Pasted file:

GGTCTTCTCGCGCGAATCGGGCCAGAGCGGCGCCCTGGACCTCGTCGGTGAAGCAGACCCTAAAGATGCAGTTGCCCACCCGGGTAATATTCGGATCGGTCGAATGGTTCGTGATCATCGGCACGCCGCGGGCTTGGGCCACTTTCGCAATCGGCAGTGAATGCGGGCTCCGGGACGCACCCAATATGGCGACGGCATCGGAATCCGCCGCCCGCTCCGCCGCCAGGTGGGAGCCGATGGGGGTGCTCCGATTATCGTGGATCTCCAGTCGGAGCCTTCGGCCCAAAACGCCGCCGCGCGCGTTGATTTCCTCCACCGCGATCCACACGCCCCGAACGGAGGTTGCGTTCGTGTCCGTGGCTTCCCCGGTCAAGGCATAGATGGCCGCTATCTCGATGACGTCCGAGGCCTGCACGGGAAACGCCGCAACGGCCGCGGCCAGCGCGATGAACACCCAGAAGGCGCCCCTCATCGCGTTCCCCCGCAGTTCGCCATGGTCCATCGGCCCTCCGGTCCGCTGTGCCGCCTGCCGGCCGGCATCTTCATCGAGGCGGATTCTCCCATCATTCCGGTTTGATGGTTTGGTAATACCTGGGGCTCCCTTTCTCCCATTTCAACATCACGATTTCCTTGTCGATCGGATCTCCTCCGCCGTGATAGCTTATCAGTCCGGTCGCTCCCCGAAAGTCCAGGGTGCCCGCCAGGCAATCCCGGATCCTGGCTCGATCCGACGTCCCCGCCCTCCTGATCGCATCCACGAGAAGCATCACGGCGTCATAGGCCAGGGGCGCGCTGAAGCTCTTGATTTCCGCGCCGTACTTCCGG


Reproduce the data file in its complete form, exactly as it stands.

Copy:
GGTCTTCTCGCGCGAATCGGGCCAGAGCGGCGCCCTGGACCTCGTCGGTGAAGCAGACCCTAAAGATGCAGTTGCCCACCCGGGTAATATTCGGATCGGTCGAATGGTTCGTGATCATCGGCACGCCGCGGGCTTGGGCCACTTTCGCAATCGGCAGTGAATGCGGGCTCCGGGACGCACCCAATATGGCGACGGCATCGGAATCCGCCGCCCGCTCCGCCGCCAGGTGGGAGCCGATGGGGGTGCTCCGATTATCGTGGATCTCCAGTCGGAGCCTTCGGCCCAAAACGCCGCCGCGCGCGTTGATTTCCTCCACCGCGATCCACACGCCCCGAACGGAGGTTGCGTTCGTGTCCGTGGCTTCCCCGGTCAAGGCATAGATGGCCGCTATCTCGATGACGTCCGAGGCCTGCACGGGAAACGCCGCAACGGCCGCGGCCAGCGCGATGAACACCCAGAAGGCGCCCCTCATCGCGTTCCCCCGCAGTTCGCCATGGTCCATCGGCCCTCCGGTCCGCTGTGCCGCCTGCCGGCCGGCATCTTCATCGAGGCGGATTCTCCCATCATTCCGGTTTGATGGTTTGGTAATACCTGGGGCTCCCTTTCTCCCATTTCAACATCACGATTTCCTTGTCGATCGGATCTCCTCCGCCGTGATAGCTTATCAGTCCGGTCGCTCCCCGAAAGTCCAGGGTGCCCGCCAGGCAATCCCGGATCCTGGCTCGATCCGACGTCCCCGCCCTCCTGATCGCATCCACGAGAAGCATCACGGCGTCATAGGCCAGGGGCGCGCTGAAGCTCTTGATTTCCGCGCCGTACTTCCGG